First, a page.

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Full-day K, half a commitment

The Indiana Department of Education issued a news release today boasting of increased funding for full-day kindergarten. But make no mistake: Indiana still short-changes early education.

A total commitment to full-day kindergarten would mean that five-year-olds are counted the same as eight-year-olds or 12-year-olds: Not as half-day students granted an extra stipend, but as full-day students.

Instead, Indiana lawmakers chose to continue the charade of offering full-day kindergarten by supporting it with a grant. School districts that agreed not to charge families for full-day classes this year received an additional $2,400 per student to supplement the one-half per-student allocation provided for kindergarteners.

In Fort Wayne Community Schools, the state's largest public school district, the difference between the grant and the actual cost of full-day instruction amounts to $1.5 million. That's not small change, particularly given the growing drain on resources from school vouchers and charter schools.

But the real problem with the full-day grant is that it stands as a budget line-item that could be eliminated if state resources are scarce or an increasingly conservative legislature decides early education is a threat to families. Don't laugh -- there are plenty of Hoosiers fighting state-funded preschool for that very reason. Indiana law doesn't require school enrollment until age 7. Home-schoolers have no regulation beyond declaring themselves a home-school and reporting instructional hours.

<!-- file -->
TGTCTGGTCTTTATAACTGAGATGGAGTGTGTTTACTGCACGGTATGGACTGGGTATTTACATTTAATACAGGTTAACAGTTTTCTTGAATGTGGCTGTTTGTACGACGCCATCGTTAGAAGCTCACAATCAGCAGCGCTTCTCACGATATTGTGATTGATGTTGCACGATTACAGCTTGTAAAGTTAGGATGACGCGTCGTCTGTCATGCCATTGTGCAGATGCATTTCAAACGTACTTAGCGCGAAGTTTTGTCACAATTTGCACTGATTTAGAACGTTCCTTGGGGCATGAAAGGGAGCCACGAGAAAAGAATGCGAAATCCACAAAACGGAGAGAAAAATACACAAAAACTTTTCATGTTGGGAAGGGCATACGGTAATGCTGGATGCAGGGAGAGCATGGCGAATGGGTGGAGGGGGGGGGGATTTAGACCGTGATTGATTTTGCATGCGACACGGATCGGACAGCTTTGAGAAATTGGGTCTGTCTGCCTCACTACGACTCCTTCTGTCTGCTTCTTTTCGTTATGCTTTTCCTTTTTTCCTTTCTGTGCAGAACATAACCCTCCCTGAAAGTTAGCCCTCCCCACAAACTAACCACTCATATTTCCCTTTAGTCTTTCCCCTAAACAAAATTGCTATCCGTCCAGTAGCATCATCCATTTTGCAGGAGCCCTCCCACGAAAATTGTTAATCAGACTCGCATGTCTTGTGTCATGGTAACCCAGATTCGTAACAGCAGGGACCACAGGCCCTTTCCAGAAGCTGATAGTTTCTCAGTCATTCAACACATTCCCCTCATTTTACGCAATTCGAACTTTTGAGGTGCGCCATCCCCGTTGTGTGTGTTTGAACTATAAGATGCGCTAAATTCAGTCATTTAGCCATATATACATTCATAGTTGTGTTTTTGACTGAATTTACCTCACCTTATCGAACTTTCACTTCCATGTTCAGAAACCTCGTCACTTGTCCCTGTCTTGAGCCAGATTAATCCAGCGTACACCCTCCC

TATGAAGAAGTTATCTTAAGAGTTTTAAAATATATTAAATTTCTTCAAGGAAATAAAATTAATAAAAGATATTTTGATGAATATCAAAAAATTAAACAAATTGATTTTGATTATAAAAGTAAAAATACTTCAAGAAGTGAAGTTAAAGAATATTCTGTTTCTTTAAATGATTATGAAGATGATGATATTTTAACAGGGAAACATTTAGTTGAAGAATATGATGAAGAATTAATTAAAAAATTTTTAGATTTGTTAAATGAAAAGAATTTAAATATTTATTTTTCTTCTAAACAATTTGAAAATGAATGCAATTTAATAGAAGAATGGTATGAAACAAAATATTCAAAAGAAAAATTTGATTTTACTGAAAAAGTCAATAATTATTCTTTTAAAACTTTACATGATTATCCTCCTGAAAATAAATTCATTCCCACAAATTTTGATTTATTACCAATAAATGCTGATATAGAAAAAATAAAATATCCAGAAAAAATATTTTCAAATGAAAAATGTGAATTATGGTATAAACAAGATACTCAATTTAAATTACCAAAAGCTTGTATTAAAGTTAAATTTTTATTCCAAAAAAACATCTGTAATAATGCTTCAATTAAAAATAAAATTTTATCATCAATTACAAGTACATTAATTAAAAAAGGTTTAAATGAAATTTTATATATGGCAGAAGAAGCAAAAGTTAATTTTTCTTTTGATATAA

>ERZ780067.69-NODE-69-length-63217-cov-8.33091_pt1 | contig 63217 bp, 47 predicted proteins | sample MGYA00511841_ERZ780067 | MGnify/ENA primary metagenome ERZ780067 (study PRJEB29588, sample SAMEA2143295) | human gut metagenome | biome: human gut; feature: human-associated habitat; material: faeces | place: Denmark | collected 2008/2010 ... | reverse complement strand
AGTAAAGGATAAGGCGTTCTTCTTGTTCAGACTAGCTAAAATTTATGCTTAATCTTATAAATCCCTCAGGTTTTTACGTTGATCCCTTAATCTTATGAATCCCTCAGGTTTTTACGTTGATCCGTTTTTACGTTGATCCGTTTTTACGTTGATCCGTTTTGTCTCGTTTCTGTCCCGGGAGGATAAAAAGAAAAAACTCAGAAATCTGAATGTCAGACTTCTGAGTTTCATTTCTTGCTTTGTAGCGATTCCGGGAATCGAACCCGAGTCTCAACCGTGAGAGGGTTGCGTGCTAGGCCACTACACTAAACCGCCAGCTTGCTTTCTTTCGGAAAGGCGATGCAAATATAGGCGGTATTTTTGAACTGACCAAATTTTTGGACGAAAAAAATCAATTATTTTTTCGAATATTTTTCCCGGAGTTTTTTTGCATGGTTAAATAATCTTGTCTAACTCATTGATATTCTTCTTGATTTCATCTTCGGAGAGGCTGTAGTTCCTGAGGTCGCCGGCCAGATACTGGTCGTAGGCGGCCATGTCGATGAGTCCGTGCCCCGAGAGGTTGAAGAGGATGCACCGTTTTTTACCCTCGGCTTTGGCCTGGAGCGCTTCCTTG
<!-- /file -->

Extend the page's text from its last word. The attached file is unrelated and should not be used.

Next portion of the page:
State government's half-hearted commitment to early learning smacks up against its enthusiastic embrace of the new Common Core curriculum, however. A new report from the National Association for the Education of Young Children warns that students from half-day programs will be required to meet the same standards as their counterparts in full-day programs.

"Children enrolled in half-day kindergarten receive less instructional time, likely experience a narrowed curriculum, have less time for experimentation and exploration, and enjoy fewer opportunities for play," notes Education Week, " Many states and school districts already require a 90-minute uninterrupted reading block in elementary schools. It's likely that others may choose to adopt the 90-minute reading policy because of the demands of the common core. Focusing on early reading and language development is important, but in half-day kindergarten—which rarely lasts longer than three hours a day—that reading block would leave only about 90 minutes each day for deep learning in mathematics, science, social studies, and the arts, not to mention time for physical activity and socializing, which are so important to kindergartners' development."

Fortunately, Indianas school districts have almost unanimously embraced the value of full-day kindergarten and are finding the dollars to bridge the gap between state support and actual cost.

The Children's Defense Fund provides a helpful fact sheet on full-day kindergarten in Indiana. Note that total funding for this academic year increases from $81.9 million to $189.8 million.

Karen Francisco, editorial page editor for The Journal Gazette, has been an Indiana journalist since 1981. She writes frequently about education for The Journal Gazette opinion pages and here, where she looks at the business, politics and science of learning as it relates to northeast Indiana, the state and the nation. She can be reached at 260-461-8206 or by e-mail at kfrancisco@jg.net.

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